Monday, April 14, 2008

As the Worlds Begin to Collide...

I have been here in Ecuador for seven months and twelve days without reprieve. In about two weeks, I will make my first journey back to the land of the free and the home of the brave for a brief visit to celebrate a friend's wedding. I am slightly terrified at the prospects of what I will encounter.

Here, I've seen history making constitutional changes, floods that have devastated provinces and decimated roads right in the middle of Quito leaving crater sized holes wide open into the depths of earth and causing enough crippling havoc to be declared a national emergency by the President. I've seen a regional war almost break out between three fragile South American countries with rippling affects on the people here as they are constantly tormented and victimized by desperate Colombians displaced by their violent country. I've met refugees who have lost family. I've seen countless strikes, protests, and demonstrations regarding a plethora of issues including ones against my homeland. I've experience sexism and discrimination on a daily basis. I've seen heart breaking children in malnutrition clinics, been robbed by a five year old girl, watched a volcano erupt, experienced bureaucracy through a third world government, and survived three months without pay, parasites, gut wrenching amoebas, bronchial, ear, sinus, bladder, and respiratory infections as well as severe skin problems, a sprained ankle, stomach, kidney and female issues all in a three month span. I've made due with less than I had when I was a 14 year old babysitter for the neighborhood families on my street. Add Anti-Americanism to the list. I haven't slept in a real bed since the hotel on September 1. I haven't paid more than 25 cents for water or $4 for a four course lunch in nearly 8 months. My eyes have experienced near wars, national disasters, a complete robbery of my host family's house, student's who have lost cars and fortunes to do theft, a host dad who was robbed at an ATM, shady taxi drivers, solo bus trips through the campo, questionable food and hotel rooms and enough rain to last me a lifetime. Toilet paper, hot water, and security are luxuries here.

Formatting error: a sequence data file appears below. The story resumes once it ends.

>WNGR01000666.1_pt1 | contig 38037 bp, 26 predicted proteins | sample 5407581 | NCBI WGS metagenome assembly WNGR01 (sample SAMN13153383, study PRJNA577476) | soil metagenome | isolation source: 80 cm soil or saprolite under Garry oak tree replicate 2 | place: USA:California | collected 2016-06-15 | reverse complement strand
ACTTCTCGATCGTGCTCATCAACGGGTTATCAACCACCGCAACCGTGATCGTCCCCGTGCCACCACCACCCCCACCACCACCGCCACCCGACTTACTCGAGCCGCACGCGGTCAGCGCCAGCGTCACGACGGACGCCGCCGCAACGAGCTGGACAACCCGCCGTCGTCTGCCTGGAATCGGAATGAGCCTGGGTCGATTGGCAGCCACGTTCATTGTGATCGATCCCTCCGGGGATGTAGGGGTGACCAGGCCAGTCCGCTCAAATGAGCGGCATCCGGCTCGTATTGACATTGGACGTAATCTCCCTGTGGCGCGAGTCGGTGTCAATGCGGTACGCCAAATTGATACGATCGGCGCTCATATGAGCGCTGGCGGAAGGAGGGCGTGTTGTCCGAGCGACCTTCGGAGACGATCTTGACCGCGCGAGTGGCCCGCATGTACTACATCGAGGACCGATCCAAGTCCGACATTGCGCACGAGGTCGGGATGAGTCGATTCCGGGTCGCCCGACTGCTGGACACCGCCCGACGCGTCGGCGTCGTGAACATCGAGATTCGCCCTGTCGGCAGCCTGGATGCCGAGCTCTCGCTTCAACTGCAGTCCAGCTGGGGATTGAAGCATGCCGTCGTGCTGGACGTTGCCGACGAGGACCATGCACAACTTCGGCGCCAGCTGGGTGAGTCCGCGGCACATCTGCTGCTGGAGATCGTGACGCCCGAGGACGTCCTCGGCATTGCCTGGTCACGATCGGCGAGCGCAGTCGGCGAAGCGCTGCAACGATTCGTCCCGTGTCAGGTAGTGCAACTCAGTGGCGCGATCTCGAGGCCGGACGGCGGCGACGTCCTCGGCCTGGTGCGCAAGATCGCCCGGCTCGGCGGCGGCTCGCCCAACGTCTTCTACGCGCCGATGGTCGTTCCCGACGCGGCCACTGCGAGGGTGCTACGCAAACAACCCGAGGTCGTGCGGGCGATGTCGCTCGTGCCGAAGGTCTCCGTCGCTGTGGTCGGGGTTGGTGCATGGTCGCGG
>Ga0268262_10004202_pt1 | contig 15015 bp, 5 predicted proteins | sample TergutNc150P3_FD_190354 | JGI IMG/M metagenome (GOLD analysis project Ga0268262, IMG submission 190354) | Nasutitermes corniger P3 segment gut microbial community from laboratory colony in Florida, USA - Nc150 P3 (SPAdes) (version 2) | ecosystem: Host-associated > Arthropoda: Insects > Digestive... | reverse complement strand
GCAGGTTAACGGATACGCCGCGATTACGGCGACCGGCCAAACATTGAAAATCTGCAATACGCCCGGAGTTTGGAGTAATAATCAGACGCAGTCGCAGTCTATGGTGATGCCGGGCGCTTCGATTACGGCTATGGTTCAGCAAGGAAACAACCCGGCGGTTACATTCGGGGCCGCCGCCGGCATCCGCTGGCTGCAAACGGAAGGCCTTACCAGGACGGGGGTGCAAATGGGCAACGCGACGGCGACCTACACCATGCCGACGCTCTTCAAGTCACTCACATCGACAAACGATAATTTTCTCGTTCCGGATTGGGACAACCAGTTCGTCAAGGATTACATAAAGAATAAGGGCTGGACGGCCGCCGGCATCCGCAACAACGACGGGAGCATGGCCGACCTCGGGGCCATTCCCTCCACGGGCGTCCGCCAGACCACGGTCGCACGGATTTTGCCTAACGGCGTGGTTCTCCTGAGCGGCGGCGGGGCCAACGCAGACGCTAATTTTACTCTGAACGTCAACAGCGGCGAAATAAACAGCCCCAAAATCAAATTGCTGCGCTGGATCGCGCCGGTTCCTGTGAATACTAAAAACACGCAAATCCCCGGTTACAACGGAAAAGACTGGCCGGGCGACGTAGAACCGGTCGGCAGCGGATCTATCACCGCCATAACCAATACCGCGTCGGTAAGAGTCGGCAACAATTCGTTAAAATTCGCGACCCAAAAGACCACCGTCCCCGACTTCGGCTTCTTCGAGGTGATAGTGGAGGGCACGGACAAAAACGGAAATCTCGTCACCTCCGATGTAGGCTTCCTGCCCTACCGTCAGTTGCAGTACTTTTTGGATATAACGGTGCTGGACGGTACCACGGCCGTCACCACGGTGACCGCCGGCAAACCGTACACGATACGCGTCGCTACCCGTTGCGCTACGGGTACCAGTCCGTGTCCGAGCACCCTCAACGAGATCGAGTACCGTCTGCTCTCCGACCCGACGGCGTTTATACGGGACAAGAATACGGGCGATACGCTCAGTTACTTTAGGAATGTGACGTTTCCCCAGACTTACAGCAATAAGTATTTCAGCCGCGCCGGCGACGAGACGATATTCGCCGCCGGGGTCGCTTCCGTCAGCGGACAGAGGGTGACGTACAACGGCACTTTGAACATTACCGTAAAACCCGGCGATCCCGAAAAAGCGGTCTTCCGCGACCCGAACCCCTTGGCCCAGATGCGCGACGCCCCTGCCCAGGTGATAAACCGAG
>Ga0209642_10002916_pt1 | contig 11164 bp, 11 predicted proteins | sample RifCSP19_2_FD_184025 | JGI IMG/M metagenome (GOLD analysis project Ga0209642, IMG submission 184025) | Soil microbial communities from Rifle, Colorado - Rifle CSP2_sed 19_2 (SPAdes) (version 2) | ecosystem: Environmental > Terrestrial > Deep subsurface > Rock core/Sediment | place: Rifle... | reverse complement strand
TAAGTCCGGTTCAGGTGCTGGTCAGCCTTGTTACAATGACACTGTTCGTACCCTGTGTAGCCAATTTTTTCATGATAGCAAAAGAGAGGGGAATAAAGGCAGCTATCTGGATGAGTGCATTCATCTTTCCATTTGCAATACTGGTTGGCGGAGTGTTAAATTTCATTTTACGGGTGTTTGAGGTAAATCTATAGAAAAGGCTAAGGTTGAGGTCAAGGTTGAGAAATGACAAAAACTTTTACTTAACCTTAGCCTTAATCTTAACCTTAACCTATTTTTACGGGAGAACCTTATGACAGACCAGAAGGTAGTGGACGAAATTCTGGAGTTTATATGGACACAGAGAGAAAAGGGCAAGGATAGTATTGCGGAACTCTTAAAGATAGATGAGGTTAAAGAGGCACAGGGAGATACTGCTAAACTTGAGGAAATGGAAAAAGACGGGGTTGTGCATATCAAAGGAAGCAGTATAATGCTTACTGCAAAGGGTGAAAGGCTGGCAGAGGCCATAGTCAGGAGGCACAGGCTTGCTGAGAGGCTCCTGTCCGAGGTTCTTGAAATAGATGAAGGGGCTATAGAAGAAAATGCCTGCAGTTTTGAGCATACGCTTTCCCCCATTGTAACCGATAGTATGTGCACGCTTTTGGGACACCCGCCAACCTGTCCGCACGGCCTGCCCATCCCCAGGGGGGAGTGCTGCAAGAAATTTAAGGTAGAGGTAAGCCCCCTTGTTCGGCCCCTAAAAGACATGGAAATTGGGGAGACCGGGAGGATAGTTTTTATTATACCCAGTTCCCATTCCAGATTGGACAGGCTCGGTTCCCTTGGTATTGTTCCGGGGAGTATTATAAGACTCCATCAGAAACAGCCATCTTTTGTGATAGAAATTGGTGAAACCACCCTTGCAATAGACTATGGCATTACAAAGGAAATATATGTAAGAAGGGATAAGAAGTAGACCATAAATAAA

I have a life here that includes a family, friends, a compañero, a job, and a friend from home. Daily living is easy and uncomplicated. I have a different nickname and a daily routine where I finish half my work day before 9 a.m. I even look different with hair 10 shades lighter. My legs, feet, arms, and face are an entirely different color than my chest, stomach and butt. I spend the majority of my time speaking and studying another language. Spanglish is the current wavelength. Some might have forgotten I live in the third world...

This is my life until I step into an airport on April 30th to embark on a 20 hour trip to another life. I am doing my best to prepare myself for the blinding culture of the first world...

1 comment:

Dowdi said...

Amazing the difference a plane ride can make. And amazing how much Americans take for granted on a daily basis. I think one of the best side-effects of traveling is a gradually increasing appreciation for what we have, a decreasing desire for useless materialism, and a realigning of our priorities.